New vs. New to You (Used)
One important decision to make ahead of time is whether it’s crucial for you to buy a brand new horn or if you’re open to buying a used instrument. For somebody who is on a set budget (especially if it’s fairly low), I highly recommend checking out used instruments as an option, as many people sell professional horns for a fraction of their cost. In fact, I bought my small bore Shires trombone second-hand and got a fantastic deal on a horn in amazing shape!
If you do purchase a used instrument, make sure you know exactly what you’re buying before handing over your money. Even as a professional with experience buying and selling several used instruments, I still avoid buying things sight-unseen. I would steer clear of eBay or Craigslist and check out a reputable brass instrument shop that carries used instruments (like Dillon Music, The Horn Guys, The Brass Exchange or the Brass Ark).
There are several great instrument makers these days, but some favorites include Bach, Conn, Courtois, Eastman, Edwards, Getzen, King, Rath, Shires, Yamaha, and more. Every one of these makers creates quality trombones of all types, so I encourage you to check out as many as you can!
Trying Out Instruments
Now that you have a general idea of what type of trombone you’re actually looking for, you can start testing out a few different models. Here are a few tips to help keep your search efficient:
- DO NOT try out anything that you won’t consider buying! This keeps you from getting off-track and wasting time or setting yourself up for disappointment when everything fails to compare to the trombone that’s over twice your budget.
- Minimize the variables you’re comparing at a given time. For example, don’t compare a .500″ bore horn without a valve against a .547″ horn with a valve.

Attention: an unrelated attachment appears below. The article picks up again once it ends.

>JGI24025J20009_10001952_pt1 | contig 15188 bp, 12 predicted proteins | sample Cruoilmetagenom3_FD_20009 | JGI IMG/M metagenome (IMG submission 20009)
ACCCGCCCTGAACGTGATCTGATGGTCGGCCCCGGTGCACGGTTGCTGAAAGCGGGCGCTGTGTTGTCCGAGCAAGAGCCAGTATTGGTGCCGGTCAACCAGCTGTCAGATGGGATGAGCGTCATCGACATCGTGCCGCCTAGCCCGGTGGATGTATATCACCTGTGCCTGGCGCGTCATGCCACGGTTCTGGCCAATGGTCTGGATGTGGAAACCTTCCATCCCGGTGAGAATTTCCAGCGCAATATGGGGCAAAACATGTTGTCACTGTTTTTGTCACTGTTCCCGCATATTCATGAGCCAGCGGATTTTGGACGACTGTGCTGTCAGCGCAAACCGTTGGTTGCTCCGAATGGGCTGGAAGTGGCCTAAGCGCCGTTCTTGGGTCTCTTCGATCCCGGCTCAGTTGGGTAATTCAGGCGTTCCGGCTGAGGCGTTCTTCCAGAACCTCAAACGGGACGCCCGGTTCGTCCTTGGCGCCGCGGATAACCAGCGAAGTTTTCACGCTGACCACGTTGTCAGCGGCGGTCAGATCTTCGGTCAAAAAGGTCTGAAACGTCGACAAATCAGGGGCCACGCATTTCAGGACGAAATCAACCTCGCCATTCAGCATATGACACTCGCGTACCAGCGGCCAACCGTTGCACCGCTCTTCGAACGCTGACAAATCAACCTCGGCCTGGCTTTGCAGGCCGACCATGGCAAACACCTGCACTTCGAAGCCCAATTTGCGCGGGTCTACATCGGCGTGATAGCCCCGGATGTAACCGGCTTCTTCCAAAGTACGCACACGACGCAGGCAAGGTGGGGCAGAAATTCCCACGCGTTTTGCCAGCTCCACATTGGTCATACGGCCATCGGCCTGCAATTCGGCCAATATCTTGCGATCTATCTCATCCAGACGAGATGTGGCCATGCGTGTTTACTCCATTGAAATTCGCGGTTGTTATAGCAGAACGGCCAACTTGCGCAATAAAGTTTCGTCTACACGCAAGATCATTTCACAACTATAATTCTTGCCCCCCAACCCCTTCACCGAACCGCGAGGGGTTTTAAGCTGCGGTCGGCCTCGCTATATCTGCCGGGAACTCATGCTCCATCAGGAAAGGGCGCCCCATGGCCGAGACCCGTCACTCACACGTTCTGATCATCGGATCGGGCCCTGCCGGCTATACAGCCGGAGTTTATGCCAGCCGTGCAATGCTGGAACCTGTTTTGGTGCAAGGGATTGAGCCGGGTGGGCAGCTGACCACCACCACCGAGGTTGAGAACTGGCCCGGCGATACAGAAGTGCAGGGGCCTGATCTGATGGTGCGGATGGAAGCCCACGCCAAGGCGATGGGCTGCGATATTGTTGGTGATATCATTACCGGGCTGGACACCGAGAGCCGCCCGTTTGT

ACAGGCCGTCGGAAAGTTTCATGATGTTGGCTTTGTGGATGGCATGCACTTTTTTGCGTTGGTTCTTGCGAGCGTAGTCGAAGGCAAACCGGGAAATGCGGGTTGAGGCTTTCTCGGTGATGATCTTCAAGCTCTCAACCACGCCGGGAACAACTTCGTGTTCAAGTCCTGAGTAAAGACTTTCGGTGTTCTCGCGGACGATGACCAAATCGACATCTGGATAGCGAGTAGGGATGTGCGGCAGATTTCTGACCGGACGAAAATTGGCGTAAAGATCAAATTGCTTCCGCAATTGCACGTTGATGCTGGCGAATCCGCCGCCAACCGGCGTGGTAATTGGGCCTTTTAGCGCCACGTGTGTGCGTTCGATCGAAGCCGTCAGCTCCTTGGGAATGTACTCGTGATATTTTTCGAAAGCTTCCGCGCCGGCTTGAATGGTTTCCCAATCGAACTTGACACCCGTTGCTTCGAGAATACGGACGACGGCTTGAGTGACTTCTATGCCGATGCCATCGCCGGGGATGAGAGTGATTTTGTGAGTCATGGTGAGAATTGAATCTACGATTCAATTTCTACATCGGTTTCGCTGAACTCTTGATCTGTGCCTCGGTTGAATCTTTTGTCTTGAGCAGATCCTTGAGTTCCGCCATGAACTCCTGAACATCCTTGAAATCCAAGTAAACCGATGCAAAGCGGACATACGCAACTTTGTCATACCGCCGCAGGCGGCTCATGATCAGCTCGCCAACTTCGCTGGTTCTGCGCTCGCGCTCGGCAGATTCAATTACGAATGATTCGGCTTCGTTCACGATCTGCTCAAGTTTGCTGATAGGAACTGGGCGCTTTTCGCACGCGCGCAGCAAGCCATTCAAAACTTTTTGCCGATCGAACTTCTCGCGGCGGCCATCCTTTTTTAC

- Play a few exercises/excerpts/etudes that cover all aspects of playing. You want to get a feel for how that instrument handles various dynamics, articulations, registers, etc. When you move on to the next instrument, play all the same stuff!
- Keep it simple… Now isn’t the time to show off and play something you aren’t comfortable with. On a similar note, you probably don’t need to blast pedal notes, squeak out notes you’ve never played before, or use extended techniques (flutter tongue, multiphonics, etc.) unless somebody pays you to do those things on a fairly regular basis.
- Try your best to play normally and let the horn respond the way that it does – don’t try to impose the way you think the instrument should sound/feel. This is, in my opinion, the hardest and most important concept to grasp while trying out equipment.
While you’re investing in a new instrument, it’s also a great time to consider a few accessories. Below are some items that can greatly affect your usage of the instrument.
Protection: One of the most important accessories to consider is a case that will adequately protect your instrument. Start your search by looking for the most functional case for your situation (fits your instrument correctly, has enough storage for your daily needs, comfortable straps, fits in your locker, etc.) and then consider things like appearance, color, and extra features. Be prepared to spend a few hundred dollars – I promise that it’s worth the investment. This is a lesson that you do not want to learn the hard way. If you are purchasing a particularly expensive trombone or make your living with it, you may also want to consider instrument insurance.